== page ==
Virtual Identities
Palazzo Strozzi



Immersion, 2008
Video still
Jessica Hardy playing Tekken: Dark Resurrection, 2008
Courtesy l'artista / the artist

Installation view at CCC Strozzina, Firenze
Photo: Martino Margheri

Immersion, 2008
Video still
Victoria Crowe playing Grand Theft Auto 4, 2008
Courtesy l'artista / the artist

Robbie Cooper (1969, London, UK; lives and works in London and New York, USA) is a photographer and video artist, mostly interested in identity and the media. He was educated in Kenya and the UK, and studied media production at Bournemouth College of Art. Cooper won the Ian Parry Scholarship for young photojournalists, for work on the famine and civil war in Somalia. For the next fourteen years he worked for magazines around the world, including The Sunday Times magazine, Libération, Esquire, The New York Times Magazine, L'Espresso, El Pais, The Telegraph, The Independent and Le Monde. In 2002 Cooper embarked on Alter Ego, a long-term project whose photographs have been exhibited in London, Paris, Stockholm, Amsterdam, Berlin, New York and Los Angeles. Alter Ego was published as a book in 2007, by Chris Boot Ltd. In 2007 Cooper gave up photojournalism in favor of video and large format photography. He is particularly interested in using high-resolution video for the simultaneous production of video and stills.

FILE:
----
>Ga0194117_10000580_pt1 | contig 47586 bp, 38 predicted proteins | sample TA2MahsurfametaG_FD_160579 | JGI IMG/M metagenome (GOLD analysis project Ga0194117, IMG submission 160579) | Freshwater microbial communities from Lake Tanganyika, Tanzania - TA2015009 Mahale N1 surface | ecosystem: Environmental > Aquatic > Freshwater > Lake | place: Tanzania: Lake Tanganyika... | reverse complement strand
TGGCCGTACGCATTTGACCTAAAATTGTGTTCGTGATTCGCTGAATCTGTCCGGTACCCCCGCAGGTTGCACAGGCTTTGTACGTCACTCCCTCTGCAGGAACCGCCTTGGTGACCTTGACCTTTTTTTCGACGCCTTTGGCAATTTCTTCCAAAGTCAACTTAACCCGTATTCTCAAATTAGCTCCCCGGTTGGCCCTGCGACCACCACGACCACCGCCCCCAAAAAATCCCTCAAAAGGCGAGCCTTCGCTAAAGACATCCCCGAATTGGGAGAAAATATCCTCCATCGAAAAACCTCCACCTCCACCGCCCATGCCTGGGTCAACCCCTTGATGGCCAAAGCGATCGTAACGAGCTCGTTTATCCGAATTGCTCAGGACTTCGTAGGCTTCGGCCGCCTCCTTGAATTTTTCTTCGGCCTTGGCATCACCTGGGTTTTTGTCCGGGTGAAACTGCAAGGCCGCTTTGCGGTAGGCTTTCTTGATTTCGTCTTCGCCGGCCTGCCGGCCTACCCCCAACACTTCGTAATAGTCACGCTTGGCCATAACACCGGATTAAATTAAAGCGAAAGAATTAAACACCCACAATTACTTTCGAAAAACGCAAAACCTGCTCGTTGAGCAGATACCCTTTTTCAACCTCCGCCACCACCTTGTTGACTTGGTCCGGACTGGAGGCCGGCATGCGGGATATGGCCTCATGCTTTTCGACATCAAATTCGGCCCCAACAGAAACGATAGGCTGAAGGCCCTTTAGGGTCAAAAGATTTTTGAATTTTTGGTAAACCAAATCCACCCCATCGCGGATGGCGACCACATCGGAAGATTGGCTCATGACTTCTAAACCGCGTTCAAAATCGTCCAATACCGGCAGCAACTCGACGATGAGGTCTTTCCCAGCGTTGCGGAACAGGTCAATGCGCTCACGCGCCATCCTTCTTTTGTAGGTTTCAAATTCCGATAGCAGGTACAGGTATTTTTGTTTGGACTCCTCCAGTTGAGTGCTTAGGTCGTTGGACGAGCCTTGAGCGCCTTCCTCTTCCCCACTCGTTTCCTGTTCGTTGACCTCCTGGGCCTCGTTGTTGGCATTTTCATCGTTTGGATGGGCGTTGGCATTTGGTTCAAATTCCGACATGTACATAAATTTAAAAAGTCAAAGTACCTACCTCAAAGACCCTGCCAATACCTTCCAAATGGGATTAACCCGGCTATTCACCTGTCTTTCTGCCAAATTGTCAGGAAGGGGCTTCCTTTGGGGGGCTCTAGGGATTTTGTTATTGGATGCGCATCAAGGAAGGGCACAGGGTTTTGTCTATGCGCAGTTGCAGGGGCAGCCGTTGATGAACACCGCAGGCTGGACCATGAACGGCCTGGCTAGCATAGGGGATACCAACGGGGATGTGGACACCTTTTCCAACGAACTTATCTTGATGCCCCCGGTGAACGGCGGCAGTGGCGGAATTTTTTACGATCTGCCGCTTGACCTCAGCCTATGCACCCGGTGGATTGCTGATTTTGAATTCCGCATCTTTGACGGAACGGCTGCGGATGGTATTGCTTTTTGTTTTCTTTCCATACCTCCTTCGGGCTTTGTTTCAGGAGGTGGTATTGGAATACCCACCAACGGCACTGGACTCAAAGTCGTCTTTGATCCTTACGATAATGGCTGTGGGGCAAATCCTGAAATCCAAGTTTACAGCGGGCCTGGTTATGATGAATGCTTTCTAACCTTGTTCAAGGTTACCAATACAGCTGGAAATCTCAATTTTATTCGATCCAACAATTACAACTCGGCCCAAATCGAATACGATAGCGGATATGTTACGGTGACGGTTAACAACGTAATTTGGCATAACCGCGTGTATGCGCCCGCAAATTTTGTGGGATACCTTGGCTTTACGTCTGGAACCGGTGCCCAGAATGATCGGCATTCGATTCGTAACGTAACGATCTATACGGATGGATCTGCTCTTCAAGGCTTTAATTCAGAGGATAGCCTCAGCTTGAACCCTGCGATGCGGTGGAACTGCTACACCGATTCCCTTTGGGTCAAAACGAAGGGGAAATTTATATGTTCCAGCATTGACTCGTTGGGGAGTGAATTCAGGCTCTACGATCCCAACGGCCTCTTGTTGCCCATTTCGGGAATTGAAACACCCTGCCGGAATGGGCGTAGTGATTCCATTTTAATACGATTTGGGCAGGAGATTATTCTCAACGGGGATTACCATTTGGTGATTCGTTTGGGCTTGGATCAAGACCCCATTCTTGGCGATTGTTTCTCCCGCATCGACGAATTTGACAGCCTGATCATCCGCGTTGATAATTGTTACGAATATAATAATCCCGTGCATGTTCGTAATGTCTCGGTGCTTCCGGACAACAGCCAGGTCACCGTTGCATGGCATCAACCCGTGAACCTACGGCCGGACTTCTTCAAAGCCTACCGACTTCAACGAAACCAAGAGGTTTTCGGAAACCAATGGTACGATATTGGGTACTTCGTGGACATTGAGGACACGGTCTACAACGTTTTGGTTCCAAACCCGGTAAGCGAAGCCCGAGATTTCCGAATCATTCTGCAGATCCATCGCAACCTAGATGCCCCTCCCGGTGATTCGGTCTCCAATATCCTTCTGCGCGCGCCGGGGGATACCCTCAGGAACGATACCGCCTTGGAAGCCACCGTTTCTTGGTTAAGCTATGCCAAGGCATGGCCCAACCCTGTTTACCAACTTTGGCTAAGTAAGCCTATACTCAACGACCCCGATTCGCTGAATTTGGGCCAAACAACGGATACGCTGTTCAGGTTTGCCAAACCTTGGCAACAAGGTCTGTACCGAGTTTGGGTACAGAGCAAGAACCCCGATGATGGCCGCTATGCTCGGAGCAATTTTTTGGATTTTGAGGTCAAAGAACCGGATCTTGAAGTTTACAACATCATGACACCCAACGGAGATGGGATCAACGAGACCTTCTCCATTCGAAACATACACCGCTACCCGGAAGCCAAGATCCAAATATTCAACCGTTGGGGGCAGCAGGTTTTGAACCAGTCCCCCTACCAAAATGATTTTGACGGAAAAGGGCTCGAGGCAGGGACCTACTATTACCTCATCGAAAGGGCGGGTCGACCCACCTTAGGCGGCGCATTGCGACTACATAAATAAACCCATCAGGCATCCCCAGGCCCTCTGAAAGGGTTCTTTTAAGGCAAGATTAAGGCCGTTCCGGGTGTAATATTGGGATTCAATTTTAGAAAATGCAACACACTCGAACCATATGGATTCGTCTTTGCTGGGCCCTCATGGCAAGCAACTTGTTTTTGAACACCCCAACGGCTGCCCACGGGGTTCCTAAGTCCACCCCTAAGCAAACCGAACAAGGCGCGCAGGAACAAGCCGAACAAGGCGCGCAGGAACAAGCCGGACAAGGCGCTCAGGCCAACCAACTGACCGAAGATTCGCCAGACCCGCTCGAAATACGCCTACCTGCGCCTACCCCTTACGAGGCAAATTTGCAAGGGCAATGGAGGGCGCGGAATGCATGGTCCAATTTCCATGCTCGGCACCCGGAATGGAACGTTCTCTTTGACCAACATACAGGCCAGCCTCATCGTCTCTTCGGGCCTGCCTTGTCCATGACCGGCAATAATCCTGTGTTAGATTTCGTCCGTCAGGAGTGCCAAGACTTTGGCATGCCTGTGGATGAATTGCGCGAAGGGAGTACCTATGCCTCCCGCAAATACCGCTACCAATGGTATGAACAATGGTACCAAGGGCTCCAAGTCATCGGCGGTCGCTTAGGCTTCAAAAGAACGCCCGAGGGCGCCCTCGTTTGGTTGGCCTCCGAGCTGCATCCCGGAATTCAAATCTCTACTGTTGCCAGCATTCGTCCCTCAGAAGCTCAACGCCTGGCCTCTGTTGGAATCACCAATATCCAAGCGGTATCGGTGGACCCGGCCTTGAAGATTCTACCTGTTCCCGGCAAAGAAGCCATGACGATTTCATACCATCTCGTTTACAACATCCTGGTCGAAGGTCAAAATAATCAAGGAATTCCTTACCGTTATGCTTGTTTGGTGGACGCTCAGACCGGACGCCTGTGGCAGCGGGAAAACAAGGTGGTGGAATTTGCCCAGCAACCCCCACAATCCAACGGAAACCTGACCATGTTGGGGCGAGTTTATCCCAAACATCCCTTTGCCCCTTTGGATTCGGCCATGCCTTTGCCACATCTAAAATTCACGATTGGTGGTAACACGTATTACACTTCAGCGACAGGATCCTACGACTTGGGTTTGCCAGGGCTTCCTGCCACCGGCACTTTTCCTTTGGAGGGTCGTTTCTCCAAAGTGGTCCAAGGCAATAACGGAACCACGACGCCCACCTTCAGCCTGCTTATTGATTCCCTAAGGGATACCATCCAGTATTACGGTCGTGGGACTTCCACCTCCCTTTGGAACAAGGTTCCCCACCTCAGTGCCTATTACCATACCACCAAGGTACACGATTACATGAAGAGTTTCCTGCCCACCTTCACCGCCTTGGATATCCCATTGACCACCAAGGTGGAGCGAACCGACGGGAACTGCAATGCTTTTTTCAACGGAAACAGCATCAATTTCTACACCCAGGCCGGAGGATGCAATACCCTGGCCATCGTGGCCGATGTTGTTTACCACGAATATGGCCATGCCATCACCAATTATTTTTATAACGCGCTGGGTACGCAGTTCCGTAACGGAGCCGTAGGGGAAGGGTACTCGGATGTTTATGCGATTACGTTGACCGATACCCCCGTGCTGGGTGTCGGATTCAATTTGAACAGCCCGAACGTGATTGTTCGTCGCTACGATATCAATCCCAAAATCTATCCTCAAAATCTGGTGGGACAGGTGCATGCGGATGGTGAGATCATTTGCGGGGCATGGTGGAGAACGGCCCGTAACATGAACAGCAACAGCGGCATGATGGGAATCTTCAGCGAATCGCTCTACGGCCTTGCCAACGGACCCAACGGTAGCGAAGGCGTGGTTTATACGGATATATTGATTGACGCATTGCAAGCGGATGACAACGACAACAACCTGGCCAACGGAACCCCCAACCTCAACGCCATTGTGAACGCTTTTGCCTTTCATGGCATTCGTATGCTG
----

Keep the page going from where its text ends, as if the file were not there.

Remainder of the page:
In his work, Robbie Cooper examines the relationship and emotional involvement of the individual enjoying the visual contents that the digital sphere puts at our disposal. In Immersion Cooper dwells on the powerful emotions that are manifested on the faces of children and young people interacting with a screen as they play on the computer or watch a film.  In real communication between two people, facial expressions and gestures are formed directly in the reciprocal interaction. In Cooper's video, however, the expressions on the players' faces do not address a human counterpart. The artist used a special technique whereby the camera is incorporated into the monitor displaying the images that has attracted the attention of the subjects of the work.
The observer's viewpoint must thus deal with an irritating frontal perspective, face to face with the children who are playing, their eyes fixed on the monitor and virtually ignoring the observer. In the science that studies the use and theory of new media, the term "immersion" refers to the mental fusion between the observer and a virtual space around him. In interactive digital worlds, the distinction between reality and representation tends to be erased, engendering profound psychological and emotional identification in the users. Cooper's work creates a dual feedback: the players react intensely to the images they see on the screen, whereas we - the observers - react with our own feelings to their powerfully emotional facial expressions that to us, in turn, are just another image on a screen.


Special project: I AM NEDA
Special project: ME 2.0